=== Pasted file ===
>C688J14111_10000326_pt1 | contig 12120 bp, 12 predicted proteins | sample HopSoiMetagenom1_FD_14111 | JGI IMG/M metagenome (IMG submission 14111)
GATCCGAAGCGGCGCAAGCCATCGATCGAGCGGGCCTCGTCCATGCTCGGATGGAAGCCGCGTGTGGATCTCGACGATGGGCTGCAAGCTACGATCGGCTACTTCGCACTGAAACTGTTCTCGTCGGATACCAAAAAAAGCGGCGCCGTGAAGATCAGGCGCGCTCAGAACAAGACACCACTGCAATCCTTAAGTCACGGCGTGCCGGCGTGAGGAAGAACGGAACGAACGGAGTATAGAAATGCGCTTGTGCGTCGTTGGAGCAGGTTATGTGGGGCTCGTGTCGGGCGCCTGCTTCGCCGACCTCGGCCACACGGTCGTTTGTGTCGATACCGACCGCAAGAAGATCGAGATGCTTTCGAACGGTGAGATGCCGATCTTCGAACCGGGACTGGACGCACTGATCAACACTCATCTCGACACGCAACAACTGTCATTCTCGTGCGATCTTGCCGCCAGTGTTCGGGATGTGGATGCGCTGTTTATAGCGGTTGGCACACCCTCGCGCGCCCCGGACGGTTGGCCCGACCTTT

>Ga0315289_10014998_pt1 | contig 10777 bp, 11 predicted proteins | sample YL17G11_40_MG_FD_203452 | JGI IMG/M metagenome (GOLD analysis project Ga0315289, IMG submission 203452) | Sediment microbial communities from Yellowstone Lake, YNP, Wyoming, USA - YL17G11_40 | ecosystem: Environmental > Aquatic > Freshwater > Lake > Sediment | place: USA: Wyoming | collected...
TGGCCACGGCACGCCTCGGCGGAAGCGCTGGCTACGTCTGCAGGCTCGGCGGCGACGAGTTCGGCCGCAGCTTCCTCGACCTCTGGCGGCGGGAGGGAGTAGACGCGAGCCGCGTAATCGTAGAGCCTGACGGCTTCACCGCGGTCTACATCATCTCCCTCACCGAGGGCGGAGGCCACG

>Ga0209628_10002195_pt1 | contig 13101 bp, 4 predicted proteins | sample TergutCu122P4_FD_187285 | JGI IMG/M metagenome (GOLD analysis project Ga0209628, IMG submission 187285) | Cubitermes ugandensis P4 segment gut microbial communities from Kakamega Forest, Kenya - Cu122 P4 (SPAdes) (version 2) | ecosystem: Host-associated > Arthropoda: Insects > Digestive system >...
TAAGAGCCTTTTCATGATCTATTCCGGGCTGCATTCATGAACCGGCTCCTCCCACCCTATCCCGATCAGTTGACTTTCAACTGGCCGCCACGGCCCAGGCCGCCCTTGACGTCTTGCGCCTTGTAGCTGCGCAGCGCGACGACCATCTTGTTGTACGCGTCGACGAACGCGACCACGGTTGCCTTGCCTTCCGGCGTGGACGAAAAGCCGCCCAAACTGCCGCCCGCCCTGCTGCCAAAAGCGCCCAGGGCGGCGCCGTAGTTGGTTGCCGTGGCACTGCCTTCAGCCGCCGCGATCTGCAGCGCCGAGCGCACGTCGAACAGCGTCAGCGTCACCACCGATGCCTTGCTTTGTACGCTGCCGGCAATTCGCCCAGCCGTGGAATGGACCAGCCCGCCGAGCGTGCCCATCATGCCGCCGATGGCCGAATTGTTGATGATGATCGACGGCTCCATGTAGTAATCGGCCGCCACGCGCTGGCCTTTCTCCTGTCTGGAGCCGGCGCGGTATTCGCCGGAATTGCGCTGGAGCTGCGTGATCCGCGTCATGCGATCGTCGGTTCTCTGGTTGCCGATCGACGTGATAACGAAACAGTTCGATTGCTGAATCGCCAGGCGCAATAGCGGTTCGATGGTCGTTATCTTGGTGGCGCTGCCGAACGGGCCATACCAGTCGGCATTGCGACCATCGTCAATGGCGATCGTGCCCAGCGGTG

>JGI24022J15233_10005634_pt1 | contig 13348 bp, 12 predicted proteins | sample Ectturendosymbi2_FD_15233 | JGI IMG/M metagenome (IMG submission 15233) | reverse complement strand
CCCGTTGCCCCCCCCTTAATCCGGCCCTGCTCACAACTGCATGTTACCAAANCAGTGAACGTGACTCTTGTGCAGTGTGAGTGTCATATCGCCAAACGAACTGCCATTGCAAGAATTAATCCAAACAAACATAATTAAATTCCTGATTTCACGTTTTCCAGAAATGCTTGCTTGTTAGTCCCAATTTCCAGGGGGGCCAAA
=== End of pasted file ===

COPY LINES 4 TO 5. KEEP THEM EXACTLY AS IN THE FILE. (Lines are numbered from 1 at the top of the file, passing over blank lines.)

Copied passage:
TGGCCACGGCACGCCTCGGCGGAAGCGCTGGCTACGTCTGCAGGCTCGGCGGCGACGAGTTCGGCCGCAGCTTCCTCGACCTCTGGCGGCGGGAGGGAGTAGACGCGAGCCGCGTAATCGTAGAGCCTGACGGCTTCACCGCGGTCTACATCATCTCCCTCACCGAGGGCGGAGGCCACG

>Ga0209628_10002195_pt1 | contig 13101 bp, 4 predicted proteins | sample TergutCu122P4_FD_187285 | JGI IMG/M metagenome (GOLD analysis project Ga0209628, IMG submission 187285) | Cubitermes ugandensis P4 segment gut microbial communities from Kakamega Forest, Kenya - Cu122 P4 (SPAdes) (version 2) | ecosystem: Host-associated > Arthropoda: Insects > Digestive system >...